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Sharing: copyright complaint from Pin~

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Sharing: copyright complaint from Pin~
« on: March 02, 2017, 06:28:07 PM »
 :o "We're getting in touch to let you know we received a copyright complaint and have removed one (or more) of your Pins.The complaint wasn't directed against you or your Pin; it was directed against another user's Pin of the same content from:

https://~link to jpg
infringment pin

While many copyright owners are happy to have their content on Pinterest, we recognize that some do not want their content to appear on Pinterest, or did not receive attribution for the content. When a copyright owner sends us a complete notice per the Digital Millennium Copyright Act (DMCA), it's our policy to remove the Pin(s).

Again, this complaint was not directed at you, or anything you did: we just thought you'd like to know why we removed your Pin.

Thanks again for using Pinterest.

The Pinterest Team"

Offline Meg

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Re: Sharing: copyright complaint from Pin~
« Reply #1 on: March 02, 2017, 11:43:20 PM »
Yes, I have had a couple of those. I just ignore them.

Re: Sharing: copyright complaint from Pin~
« Reply #2 on: March 03, 2017, 07:13:06 AM »
I have had several of these too and just ignore them as well.

Offline Jonathan Leger

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Re: Sharing: copyright complaint from Pin~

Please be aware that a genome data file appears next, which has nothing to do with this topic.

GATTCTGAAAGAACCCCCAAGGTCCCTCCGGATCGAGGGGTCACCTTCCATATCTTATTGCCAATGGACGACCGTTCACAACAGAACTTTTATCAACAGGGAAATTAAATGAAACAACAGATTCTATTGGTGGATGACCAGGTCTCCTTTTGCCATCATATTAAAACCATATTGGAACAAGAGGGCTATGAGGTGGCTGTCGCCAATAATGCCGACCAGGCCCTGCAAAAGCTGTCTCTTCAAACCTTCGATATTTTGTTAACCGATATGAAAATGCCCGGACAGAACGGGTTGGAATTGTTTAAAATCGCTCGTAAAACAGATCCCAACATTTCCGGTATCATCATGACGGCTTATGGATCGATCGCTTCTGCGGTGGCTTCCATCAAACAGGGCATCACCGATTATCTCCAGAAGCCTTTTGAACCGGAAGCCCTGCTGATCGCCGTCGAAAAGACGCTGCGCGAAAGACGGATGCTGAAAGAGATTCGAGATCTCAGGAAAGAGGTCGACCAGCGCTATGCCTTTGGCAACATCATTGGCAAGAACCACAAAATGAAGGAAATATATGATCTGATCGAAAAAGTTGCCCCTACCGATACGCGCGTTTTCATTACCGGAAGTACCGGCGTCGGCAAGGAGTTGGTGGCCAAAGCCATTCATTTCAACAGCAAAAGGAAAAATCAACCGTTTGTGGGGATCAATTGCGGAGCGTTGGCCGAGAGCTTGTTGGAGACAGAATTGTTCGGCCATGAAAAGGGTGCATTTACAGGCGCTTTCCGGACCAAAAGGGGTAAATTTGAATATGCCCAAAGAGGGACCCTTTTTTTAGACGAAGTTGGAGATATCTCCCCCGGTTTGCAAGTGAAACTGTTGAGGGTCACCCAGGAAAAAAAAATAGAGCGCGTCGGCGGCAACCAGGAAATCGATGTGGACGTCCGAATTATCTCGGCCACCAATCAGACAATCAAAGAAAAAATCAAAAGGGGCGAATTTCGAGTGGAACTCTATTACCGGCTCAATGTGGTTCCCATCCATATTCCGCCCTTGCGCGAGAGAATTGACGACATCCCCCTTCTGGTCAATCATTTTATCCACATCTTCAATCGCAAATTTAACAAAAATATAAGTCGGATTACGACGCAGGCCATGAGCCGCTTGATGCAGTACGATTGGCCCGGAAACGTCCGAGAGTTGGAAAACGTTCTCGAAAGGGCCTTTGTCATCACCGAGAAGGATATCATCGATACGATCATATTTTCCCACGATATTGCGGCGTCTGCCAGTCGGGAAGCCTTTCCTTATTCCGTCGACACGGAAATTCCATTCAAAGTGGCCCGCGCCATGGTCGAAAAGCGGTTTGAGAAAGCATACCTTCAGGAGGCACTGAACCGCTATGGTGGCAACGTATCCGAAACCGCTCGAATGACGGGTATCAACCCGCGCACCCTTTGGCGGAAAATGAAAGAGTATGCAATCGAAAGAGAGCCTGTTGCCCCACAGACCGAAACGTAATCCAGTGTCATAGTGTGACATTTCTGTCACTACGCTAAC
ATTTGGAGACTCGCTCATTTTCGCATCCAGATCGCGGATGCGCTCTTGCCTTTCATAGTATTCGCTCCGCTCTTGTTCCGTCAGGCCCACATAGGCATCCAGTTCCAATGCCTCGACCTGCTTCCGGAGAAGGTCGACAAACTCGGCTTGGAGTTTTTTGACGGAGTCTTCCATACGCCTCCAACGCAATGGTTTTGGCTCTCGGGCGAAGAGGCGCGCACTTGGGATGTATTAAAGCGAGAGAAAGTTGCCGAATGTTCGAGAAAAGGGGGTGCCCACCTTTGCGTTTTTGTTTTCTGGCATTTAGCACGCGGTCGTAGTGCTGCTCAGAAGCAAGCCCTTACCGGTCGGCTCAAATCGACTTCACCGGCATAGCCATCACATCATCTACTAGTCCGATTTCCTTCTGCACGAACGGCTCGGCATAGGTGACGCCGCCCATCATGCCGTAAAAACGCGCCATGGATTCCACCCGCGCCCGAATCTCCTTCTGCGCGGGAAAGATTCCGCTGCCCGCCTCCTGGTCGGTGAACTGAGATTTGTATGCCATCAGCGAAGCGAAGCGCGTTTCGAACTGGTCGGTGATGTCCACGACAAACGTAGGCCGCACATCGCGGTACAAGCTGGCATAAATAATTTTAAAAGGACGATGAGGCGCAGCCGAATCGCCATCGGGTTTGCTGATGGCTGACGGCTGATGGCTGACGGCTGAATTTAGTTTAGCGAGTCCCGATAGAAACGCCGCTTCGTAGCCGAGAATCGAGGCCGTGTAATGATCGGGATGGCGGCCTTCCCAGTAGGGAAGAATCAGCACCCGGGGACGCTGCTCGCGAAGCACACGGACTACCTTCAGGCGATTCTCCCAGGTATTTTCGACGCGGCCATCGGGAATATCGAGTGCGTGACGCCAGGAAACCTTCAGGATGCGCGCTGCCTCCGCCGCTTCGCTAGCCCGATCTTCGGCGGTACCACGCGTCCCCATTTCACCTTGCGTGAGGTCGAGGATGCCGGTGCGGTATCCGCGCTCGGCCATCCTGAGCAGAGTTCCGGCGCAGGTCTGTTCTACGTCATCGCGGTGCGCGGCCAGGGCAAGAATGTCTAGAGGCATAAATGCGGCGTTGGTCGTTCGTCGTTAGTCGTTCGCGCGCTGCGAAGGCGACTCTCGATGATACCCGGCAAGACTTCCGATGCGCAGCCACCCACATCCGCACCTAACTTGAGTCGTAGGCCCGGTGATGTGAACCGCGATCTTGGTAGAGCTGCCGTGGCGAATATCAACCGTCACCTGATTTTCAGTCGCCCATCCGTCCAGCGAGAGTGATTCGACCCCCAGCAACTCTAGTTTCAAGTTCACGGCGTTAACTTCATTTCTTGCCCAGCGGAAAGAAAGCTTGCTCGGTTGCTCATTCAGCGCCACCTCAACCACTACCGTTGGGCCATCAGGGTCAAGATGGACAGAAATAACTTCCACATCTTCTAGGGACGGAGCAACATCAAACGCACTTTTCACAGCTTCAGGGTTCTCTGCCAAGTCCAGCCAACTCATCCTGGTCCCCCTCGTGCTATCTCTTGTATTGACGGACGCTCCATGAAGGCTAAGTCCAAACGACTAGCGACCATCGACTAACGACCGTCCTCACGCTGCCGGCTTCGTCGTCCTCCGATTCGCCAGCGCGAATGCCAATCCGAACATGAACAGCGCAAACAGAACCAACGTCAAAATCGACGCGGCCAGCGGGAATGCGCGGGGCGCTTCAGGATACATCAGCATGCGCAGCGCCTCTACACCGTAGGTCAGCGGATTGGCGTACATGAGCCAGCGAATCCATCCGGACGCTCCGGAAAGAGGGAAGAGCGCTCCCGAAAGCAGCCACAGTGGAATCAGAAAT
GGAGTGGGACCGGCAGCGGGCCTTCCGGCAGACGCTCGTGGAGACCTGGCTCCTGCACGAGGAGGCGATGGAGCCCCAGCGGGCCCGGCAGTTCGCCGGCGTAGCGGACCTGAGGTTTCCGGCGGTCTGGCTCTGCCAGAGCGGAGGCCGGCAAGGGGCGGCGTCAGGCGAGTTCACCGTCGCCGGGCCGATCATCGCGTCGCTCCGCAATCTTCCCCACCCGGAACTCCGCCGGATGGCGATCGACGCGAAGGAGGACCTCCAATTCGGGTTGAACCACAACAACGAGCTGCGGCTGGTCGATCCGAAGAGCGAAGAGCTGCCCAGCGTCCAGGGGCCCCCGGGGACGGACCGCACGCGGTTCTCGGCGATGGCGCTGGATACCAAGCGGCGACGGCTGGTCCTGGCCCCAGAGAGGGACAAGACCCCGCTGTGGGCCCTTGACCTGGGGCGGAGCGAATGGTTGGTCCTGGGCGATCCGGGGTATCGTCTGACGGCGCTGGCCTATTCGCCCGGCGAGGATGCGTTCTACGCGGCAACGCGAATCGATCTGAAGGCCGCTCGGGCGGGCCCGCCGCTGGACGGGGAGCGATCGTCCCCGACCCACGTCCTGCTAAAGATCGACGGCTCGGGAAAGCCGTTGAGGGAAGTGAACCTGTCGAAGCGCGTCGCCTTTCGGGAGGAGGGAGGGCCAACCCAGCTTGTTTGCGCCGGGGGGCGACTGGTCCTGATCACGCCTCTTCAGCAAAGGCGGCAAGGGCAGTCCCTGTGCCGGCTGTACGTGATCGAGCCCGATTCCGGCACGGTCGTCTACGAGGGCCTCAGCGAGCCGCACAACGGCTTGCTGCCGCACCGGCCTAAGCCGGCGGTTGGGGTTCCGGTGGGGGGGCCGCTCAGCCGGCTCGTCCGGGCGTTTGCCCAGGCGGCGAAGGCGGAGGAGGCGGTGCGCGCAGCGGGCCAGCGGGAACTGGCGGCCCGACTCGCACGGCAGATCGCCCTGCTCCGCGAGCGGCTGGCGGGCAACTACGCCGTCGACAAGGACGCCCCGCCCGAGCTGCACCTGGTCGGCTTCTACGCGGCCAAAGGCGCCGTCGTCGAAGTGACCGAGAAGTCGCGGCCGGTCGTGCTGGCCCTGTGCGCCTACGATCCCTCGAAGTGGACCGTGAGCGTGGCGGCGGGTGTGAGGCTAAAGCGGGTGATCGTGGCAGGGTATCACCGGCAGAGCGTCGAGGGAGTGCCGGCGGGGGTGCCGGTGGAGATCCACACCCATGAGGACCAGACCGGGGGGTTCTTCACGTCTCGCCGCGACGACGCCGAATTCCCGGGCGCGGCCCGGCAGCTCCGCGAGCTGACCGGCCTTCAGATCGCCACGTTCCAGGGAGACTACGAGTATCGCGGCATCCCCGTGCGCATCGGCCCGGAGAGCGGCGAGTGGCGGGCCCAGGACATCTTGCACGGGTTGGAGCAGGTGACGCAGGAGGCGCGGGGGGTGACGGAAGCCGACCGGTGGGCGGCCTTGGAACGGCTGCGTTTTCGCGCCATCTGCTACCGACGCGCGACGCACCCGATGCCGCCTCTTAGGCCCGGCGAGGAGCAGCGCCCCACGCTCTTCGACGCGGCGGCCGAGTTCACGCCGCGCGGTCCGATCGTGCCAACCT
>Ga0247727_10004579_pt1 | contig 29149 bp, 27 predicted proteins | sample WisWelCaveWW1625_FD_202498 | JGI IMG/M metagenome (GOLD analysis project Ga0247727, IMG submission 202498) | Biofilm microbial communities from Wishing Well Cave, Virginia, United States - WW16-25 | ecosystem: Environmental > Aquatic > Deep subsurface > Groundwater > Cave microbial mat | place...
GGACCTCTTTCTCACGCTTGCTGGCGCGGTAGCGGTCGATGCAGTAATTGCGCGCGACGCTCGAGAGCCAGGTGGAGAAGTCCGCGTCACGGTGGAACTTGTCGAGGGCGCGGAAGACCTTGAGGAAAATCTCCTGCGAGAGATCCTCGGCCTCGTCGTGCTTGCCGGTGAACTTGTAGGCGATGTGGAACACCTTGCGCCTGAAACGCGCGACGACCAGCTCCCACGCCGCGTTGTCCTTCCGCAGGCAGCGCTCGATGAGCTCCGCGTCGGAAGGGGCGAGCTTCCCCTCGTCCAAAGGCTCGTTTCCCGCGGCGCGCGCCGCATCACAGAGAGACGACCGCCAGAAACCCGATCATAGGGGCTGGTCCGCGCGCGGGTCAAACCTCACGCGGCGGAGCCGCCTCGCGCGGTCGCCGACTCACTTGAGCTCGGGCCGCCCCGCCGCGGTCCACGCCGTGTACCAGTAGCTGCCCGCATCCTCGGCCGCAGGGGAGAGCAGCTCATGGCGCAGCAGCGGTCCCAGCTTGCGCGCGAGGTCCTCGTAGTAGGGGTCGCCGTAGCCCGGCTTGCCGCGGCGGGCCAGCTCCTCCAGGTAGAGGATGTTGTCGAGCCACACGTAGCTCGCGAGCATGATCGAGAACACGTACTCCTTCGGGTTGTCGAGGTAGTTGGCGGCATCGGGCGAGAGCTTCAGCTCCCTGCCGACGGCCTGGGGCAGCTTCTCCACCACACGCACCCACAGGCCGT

« Reply #3 on: March 03, 2017, 07:17:40 AM »
I know I say this a lot, but as a Pinterest user you need to be familiar with the terms:


Notice part "b" of section 2:

2. Your Content

a. Posting content
Pinterest allows you to post content, including photos, comments, links, and other materials. Anything that you post or otherwise make available on our Products is referred to as "User Content." You retain all rights in, and are solely responsible for, the User Content you post to Pinterest.
More simply put:
If you post your content on Pinterest, it still belongs to you but we can show it to people and others can save it.

b. How Pinterest and other users can use your content
You grant Pinterest and our users a non-exclusive, royalty-free, transferable, sublicensable, worldwide license to use, store, display, reproduce, save, modify, create derivative works, perform, and distribute your User Content on Pinterest solely for the purposes of operating, developing, providing, and using the Pinterest Products. Nothing in these Terms shall restrict other legal rights Pinterest may have to User Content, for example under other licenses. We reserve the right to remove or modify User Content for any reason, including User Content that we believe violates these Terms or our policies.

I'm not an attorney, so of course this doesn't constitute legal advice, but my understanding as a regular person who can read English is that if the DMCA complaint came from somebody who posted their own copyrighted image to their Pinterest account... then the DMCA complaint is bogus. When the user pinned it to their account they immediately gave you all of the rights shown under section "b", which includes reusing their image and creating "derivative works" (which I understand to mean you can change stuff about their pin -- like the link it points to).

Unfortunately Pinterest doesn't actually ever verify that the DMCA complaint is legit. They leave it to you to have to file a counter-claim -- which you could do, and might win, but that's a legal rabbit hole I personally don't feel it worth going down....